Related chapters from BP7e: Chapter 7: Life-Span Development of the Brain and Behavior; Chapter 12: Sex: Evolutionary, Hormonal, and Neural Bases
Related chapters from MM:Chapter 13: Memory, Learning, and Development; Chapter 8: Hormones and Sex
Link ID: 22474 - Posted: 07.26.2016

Helen Haste The American psychologist and educationist Jerome Bruner, who has died aged 100, repeatedly challenged orthodoxies and generated novel directions. His elegant, accessible writing reached wide audiences. His colleague Rom Harré described his lectures as inspiring: “He darted all over the place, one topic suggested another and so on through a thrilling zigzag.” To the charge that he was always asking impossible questions, Jerry replied: “They are pretty much impossible, but the search for the impossible is part of what intelligence is about.” He was willing to engage with controversy, both on academic issues and in education politics. Blind at birth because of cataracts, Jerry gained his sight after surgery at the age of two. He credited this for his sense that we actively interpret and organise our world rather than passively react to it – a theme that he continued to develop in different ways. His first work lay in perception, when he resumed research at Harvard after the second world war. He found that children’s judgments of the size of coins and coin-like disks varied: poorer children overestimated the size of the coins. This contributed to the emerging “new look” movement in psychology, involving values, intentions and interpretation in contrast to the then dominant behaviourist focus on passive learning, reward and punishment. His professorship at Harvard came in 1952, and by the middle of the decade a computer metaphor began to influence psychology – the “cognitive revolution”. With Jacqueline Goodnow and George Austin, Jerry published A Study of Thinking (1956). © 2016 Guardian News and Media Limited

Related chapters from BP7e: Chapter 7: Life-Span Development of the Brain and Behavior; Chapter 17: Learning and Memory
Related chapters from MM:Chapter 13: Memory, Learning, and Development; Chapter 13: Memory, Learning, and Development
Link ID: 22445 - Posted: 07.16.2016

Laura Sanders If you’ve ever watched a baby purse her lips to hoot for the first time, or flash a big, gummy grin when she sees you, or surprise herself by rolling over, you’ve glimpsed the developing brain in action. A baby’s brain constructs itself into something that controls the body, learns and connects socially. Spending time with an older person, you may notice signs of slippage. An elderly man might forget why he went into the kitchen, or fail to anticipate the cyclist crossing the road, or muddle medications with awkward and unfamiliar names. These are the signs of the gentle yet unrelenting neural erosion that comes with normal aging. These two seemingly distinct processes — development and aging — may actually be linked. Hidden in the brain-building process, some scientists now suspect, are the blueprints for the brain’s demise. The way the brain is built, recent research suggests, informs how it will decline in old age. That the end can be traced to the beginning sounds absurd: A sturdily constructed brain stays strong for decades. During childhood, neural pathways make connections in a carefully choreographed order. But in old age, this sequence plays in reverse, brain scans reveal. In both appearance and behavior, old brains seem to drift backward toward earlier stages of development. What’s more, some of the same cellular tools are involved in both processes. © Society for Science & the Public 2000 - 2016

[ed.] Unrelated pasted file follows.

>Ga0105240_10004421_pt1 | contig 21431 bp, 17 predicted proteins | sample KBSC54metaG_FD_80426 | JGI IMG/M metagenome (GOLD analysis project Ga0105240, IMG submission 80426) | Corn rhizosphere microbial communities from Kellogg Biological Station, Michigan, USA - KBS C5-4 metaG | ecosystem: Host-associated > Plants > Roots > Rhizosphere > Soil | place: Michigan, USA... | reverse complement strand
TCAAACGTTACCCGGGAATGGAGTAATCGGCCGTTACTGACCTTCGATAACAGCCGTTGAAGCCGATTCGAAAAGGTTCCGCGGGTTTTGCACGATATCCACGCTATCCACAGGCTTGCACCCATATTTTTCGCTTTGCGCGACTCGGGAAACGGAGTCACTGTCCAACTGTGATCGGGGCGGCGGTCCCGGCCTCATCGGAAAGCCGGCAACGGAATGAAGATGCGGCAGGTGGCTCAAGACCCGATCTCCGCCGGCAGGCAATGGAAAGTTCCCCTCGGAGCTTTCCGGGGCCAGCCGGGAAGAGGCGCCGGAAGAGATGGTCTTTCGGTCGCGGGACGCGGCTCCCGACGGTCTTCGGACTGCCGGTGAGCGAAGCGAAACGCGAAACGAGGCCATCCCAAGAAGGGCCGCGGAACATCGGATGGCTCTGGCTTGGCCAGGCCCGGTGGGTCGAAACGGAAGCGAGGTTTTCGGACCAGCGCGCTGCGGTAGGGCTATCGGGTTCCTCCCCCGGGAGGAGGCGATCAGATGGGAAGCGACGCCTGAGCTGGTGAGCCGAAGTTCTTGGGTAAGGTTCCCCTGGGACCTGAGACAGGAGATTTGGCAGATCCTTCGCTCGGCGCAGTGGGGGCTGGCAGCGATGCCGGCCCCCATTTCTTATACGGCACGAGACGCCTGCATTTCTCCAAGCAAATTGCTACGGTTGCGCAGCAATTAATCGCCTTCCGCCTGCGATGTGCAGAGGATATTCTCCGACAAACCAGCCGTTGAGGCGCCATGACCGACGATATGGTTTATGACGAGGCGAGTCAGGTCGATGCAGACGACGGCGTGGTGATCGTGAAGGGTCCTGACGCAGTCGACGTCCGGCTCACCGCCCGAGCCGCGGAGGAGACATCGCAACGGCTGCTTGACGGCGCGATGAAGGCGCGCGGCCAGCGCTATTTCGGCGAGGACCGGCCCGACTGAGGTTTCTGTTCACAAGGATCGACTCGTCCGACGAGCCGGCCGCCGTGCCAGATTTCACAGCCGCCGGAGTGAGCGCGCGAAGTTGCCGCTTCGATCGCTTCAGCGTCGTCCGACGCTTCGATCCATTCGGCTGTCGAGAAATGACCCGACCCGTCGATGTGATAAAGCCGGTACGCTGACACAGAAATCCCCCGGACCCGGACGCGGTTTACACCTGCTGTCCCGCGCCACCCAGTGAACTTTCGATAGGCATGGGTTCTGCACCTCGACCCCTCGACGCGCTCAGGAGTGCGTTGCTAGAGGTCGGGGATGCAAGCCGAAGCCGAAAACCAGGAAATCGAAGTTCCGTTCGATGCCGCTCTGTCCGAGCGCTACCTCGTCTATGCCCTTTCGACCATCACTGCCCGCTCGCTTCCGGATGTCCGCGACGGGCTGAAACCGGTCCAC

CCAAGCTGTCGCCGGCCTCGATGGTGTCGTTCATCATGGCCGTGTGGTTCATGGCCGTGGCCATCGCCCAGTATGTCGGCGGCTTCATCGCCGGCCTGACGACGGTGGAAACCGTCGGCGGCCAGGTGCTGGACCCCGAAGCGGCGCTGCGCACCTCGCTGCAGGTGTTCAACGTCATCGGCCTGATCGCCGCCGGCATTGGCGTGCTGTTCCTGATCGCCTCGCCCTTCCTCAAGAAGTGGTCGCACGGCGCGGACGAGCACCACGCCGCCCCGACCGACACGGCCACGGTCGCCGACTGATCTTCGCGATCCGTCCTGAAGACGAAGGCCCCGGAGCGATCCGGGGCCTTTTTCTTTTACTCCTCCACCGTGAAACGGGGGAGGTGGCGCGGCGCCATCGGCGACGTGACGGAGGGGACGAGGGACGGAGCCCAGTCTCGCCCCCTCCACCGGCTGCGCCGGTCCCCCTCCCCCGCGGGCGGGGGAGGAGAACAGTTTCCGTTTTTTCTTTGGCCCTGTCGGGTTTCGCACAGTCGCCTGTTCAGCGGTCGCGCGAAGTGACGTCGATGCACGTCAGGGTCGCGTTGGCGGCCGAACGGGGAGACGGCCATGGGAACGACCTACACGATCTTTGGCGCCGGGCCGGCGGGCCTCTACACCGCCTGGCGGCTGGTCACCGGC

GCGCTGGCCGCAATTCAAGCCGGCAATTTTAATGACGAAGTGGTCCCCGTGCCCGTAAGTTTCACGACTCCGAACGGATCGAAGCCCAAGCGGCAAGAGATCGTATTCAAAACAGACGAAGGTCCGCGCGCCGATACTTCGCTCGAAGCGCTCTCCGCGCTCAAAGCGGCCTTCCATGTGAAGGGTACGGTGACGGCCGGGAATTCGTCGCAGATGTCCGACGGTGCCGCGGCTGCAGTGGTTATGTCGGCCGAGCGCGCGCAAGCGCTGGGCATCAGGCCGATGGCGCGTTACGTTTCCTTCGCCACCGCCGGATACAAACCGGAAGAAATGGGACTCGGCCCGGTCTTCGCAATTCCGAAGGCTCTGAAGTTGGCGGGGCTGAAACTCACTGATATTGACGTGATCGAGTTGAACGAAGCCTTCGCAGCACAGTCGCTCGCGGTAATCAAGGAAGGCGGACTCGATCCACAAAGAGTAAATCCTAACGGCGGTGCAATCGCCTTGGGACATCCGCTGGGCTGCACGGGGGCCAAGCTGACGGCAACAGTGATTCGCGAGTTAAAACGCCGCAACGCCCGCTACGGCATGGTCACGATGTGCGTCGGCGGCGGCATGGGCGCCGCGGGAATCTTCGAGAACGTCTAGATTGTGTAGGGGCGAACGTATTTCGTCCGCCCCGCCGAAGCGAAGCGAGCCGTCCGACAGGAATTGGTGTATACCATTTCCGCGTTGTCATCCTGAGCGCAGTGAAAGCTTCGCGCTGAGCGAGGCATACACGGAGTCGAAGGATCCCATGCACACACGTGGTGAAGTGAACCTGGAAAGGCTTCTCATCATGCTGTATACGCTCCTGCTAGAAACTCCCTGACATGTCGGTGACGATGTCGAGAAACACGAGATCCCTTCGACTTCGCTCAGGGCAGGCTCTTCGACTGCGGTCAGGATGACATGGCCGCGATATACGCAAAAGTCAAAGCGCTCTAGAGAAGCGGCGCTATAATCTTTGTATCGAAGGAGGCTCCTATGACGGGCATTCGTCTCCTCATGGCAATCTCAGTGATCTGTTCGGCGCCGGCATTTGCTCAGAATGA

Related chapters from BP7e: Chapter 7: Life-Span Development of the Brain and Behavior
Related chapters from MM:Chapter 13: Memory, Learning, and Development
Link ID: 22440 - Posted: 07.14.2016

By Louise Whiteley It’s an appealing idea: the notion that understanding the learning brain will tell us how to maximise children’s potential, bypassing the knotty complexities of education research. But promises to replace sociological complexity with biological certainty should always be treated with caution. Hilary and Steven Rose are deeply sceptical of claims that neuroscience can inform education and early intervention policy, and deeply concerned about the use of such claims to support neoliberal agendas. They argue that focusing on the brain encourages a focus on the individual divorced from their social context, and that this is easily aligned with a view of poor achievement as a personal moral failing, rather than a practical consequence of poverty and inequality. Whether or not you end up cheerleading for the book’s political agenda, its deconstruction of faulty claims about how neuroscience translates into the classroom is relevant to anyone interested in education. The authors tear apart the scientific logic of policy documents, interrogate brain-based interventions and dismantle prevalent neuro-myths. One of the book’s meatiest chapters deals with government reports advocating early intervention to increase “mental capital”, and thus reduce the future economic burden of deprived, underachieving brains. As we discover, the neuroscientific foundations of these reports are shaky. For instance, they tend to assume that the more synaptic connections between brain cells the better, and that poor environment in a critical early period permanently reduces the number of synapses. This makes early intervention focusing on the individual child and “poor parenting” seem like the obvious solution. But pruning of synapses is just as important to brain development, and learning involves the continual forming and reforming of synaptic connections. More is not necessarily better. And while an initial explosion in synapses can be irreversibly disrupted by extreme neglect, the evidence just isn’t there yet for extrapolating this to the more common kinds of childhood deprivation that such reports address.